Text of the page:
My January project with the Year 4 students at Priory Lower School in Bedford has been camouflage. As there are nautical links on my Mum's side of the family and because many artists were employed as Camoufleurs by the Navy during World War l, I thought it would be interesting to explore the evolution of Dazzle Ships

and artists like Norman Wilkinson CBE “who was placed in charge of a naval camouflage unit, housed in basement studios at the Royal Academy of Arts. There, he and about two dozen associate artists and art students (camoufleurs, model makers, and construction plan preparators) devised dazzle camouflage schemes, applied them to miniature models, tested the models (using experienced sea observers), 

and prepared construction diagrams that were used by other artists at the docks (one of whom was Vorticist artist Edward Wadsworth) in painting the actual ships. In early 1918 Wilkinson was assigned to Washington, D.C. for a month, where he served as a consultant to the U.S. Navy, in connection with its establishment of a comparable unit (headed by Harold Van BuskirkEverett Warner, and Loyd A. Jones)(Hartcup 1980; Behrens 2002, 2009; Wilkinson 1969).” 

I found lots of interesting photos and information in this Blog by an animator called Dii We looked at prints by Edward Wadsworth and tried to pick out the camouflaged elements in his work. After a good discussion about camouflage in nature and as used by the military the children made drawings and collages in preparation for the activity I have planned for the following week.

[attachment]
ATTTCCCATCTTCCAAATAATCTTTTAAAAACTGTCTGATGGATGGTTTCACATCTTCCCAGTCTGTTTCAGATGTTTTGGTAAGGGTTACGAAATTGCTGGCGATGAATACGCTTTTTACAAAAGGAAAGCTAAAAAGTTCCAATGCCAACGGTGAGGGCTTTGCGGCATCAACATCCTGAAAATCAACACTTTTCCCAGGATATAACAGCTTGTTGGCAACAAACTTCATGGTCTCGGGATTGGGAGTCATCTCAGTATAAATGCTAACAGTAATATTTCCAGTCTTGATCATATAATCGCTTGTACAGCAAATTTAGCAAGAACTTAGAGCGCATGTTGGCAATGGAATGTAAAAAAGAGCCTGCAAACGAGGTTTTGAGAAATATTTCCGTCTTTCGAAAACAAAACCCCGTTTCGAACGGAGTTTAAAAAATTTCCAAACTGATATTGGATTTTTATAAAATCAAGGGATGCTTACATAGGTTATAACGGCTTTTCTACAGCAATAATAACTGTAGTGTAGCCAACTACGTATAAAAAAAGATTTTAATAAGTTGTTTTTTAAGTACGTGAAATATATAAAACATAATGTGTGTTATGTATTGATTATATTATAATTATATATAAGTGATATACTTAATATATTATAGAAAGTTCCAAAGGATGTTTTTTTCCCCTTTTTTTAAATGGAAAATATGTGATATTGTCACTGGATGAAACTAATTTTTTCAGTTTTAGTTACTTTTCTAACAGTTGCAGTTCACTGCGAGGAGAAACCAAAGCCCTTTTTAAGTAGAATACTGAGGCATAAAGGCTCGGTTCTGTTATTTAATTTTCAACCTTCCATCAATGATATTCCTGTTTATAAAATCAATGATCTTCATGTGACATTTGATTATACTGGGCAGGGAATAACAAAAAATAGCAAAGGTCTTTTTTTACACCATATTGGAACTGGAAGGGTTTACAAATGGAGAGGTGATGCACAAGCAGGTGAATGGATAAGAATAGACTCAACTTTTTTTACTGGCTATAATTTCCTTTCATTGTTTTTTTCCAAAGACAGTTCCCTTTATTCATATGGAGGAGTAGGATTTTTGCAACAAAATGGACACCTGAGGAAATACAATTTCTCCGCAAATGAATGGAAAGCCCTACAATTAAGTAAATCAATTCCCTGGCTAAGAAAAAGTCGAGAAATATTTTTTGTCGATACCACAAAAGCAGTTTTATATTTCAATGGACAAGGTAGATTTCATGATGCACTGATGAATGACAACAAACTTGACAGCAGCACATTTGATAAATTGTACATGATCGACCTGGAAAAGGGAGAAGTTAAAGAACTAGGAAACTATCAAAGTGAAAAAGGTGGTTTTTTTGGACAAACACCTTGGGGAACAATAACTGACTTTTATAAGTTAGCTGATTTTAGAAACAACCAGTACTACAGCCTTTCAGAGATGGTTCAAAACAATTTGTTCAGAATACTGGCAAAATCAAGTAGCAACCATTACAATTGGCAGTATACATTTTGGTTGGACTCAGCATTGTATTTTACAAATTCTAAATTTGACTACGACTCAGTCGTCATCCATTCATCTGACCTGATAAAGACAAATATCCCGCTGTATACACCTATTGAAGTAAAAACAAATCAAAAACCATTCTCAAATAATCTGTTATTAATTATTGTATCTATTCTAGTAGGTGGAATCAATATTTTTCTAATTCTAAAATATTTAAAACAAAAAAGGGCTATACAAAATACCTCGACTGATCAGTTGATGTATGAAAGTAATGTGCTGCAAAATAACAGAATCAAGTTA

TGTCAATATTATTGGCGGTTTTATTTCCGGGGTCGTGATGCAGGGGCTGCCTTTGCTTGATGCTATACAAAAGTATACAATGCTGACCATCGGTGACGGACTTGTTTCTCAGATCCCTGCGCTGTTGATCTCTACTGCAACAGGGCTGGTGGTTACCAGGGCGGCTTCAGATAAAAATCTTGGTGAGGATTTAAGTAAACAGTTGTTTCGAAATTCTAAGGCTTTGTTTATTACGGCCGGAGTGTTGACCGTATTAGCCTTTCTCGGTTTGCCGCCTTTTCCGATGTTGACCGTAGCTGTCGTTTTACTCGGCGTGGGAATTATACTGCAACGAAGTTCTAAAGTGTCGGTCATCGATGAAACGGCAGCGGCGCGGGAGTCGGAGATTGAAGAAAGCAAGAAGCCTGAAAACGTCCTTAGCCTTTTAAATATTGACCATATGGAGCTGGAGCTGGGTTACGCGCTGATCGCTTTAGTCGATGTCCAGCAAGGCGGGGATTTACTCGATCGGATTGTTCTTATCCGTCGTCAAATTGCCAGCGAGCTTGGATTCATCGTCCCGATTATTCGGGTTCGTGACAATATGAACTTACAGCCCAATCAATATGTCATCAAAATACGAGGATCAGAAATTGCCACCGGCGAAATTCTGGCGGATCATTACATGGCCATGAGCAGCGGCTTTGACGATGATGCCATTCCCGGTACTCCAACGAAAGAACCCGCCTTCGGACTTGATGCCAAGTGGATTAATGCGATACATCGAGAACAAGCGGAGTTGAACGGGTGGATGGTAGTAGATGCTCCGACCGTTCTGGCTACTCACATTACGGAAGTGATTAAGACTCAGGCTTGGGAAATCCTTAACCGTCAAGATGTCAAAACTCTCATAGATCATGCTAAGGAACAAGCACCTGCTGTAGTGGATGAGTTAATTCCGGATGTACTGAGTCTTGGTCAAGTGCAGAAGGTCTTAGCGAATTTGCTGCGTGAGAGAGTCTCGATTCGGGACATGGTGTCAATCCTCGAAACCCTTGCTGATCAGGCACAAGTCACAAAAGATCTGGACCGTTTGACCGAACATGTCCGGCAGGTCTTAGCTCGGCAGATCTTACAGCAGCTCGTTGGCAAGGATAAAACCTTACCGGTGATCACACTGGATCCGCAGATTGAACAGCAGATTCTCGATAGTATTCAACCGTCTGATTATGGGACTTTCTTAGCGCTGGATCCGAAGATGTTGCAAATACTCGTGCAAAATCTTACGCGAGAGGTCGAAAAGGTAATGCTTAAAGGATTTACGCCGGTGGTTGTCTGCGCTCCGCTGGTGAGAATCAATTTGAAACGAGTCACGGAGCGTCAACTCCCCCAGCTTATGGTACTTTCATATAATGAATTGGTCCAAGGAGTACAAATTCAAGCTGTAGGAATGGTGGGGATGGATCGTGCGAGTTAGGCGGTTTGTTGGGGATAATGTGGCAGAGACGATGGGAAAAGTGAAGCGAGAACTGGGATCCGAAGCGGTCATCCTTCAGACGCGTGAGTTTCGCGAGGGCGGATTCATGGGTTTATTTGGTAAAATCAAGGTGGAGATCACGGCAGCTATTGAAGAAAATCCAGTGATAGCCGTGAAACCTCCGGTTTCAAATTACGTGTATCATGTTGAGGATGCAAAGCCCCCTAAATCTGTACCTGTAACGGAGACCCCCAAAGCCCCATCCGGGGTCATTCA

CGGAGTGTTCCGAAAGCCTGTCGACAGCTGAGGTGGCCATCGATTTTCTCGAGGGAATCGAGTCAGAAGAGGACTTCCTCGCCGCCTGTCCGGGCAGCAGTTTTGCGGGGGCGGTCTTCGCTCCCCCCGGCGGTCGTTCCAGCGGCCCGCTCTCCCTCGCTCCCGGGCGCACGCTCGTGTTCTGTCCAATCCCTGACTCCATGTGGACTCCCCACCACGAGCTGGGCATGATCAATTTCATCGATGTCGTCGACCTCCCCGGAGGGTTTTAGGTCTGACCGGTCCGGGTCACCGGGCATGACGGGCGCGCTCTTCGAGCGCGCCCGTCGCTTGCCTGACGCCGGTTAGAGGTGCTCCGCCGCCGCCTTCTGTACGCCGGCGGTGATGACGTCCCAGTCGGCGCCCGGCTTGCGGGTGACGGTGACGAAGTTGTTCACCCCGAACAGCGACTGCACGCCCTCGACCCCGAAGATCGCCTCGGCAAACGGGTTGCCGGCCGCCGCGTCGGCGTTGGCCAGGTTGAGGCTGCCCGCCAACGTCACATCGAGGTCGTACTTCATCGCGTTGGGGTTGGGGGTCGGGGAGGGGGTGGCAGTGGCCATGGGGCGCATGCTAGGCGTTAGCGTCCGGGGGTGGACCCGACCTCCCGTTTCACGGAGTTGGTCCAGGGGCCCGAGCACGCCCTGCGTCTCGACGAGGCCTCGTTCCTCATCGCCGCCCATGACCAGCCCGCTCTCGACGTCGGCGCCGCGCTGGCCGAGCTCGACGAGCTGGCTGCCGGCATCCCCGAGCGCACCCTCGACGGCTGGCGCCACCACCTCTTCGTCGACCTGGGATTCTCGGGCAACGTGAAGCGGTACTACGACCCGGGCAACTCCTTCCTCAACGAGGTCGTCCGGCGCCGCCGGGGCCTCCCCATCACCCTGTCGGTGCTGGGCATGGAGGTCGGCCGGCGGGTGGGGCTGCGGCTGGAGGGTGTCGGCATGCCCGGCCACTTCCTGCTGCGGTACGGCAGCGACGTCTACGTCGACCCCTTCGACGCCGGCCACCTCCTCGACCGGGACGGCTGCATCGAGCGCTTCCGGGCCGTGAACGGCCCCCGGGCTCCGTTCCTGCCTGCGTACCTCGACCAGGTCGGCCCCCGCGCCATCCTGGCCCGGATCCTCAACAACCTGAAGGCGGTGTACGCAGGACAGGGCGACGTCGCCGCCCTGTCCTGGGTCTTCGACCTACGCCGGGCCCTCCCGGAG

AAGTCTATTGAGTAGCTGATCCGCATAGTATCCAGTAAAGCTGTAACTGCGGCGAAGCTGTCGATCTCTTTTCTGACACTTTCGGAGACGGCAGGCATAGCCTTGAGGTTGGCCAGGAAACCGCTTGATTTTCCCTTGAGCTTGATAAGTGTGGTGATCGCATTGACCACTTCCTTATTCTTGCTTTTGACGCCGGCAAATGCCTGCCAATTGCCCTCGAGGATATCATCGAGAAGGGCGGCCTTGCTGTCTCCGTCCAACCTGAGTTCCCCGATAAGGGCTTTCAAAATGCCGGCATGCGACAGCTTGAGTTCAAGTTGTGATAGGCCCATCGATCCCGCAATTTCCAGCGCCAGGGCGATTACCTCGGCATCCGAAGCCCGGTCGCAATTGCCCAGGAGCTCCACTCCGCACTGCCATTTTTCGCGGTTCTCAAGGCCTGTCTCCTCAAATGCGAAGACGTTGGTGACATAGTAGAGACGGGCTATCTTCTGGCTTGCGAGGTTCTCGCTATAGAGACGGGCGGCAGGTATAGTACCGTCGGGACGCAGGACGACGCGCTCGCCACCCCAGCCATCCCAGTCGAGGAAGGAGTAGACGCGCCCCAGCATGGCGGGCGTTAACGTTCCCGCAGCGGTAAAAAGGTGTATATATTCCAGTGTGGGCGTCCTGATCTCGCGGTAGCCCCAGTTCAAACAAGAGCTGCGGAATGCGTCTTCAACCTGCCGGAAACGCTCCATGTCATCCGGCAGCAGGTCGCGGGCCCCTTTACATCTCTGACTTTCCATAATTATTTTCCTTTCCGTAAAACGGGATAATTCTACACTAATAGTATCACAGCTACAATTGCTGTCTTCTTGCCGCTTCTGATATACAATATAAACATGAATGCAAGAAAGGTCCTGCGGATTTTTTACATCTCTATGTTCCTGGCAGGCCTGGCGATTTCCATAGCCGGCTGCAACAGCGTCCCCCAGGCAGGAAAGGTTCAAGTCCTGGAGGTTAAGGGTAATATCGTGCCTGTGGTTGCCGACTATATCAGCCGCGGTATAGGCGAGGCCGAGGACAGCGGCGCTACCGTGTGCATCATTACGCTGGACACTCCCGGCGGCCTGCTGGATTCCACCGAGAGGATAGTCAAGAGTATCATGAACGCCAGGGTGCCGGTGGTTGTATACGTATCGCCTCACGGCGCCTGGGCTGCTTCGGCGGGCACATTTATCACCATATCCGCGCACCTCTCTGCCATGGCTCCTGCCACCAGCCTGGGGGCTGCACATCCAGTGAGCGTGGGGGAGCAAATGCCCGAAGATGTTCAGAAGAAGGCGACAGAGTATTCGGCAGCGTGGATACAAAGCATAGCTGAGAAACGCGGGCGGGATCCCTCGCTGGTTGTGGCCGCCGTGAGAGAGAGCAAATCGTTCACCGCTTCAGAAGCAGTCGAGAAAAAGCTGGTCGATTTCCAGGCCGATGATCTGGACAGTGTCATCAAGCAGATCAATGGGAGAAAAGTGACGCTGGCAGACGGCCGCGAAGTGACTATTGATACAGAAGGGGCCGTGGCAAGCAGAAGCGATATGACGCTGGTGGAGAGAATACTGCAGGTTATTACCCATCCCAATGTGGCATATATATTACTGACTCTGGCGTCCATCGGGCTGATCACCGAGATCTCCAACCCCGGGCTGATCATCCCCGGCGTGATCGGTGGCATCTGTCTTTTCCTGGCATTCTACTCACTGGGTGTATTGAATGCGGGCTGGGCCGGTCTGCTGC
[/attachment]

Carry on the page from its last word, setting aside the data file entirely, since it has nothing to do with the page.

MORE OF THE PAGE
I had been particularly inspired by these models in the

This had given me the germ of an idea so I enlisted my Dad’s help (yet again!) saying 
“Dad, do you think you could make me 30 simple boat models out of scrap wood?”

Dad “When do you want them by?”

Me “Next week, Friday, please…they only need to be very simple…..”

By the second Friday all the boats had been made and the children made a wonderful job of transferring their 2D designs onto their 3D models. When I work with them again  later in the term  I think we will make screen prints or collographs based on their drawings. Having worked with the children in this class in previous years they have always displayed a strong design sense.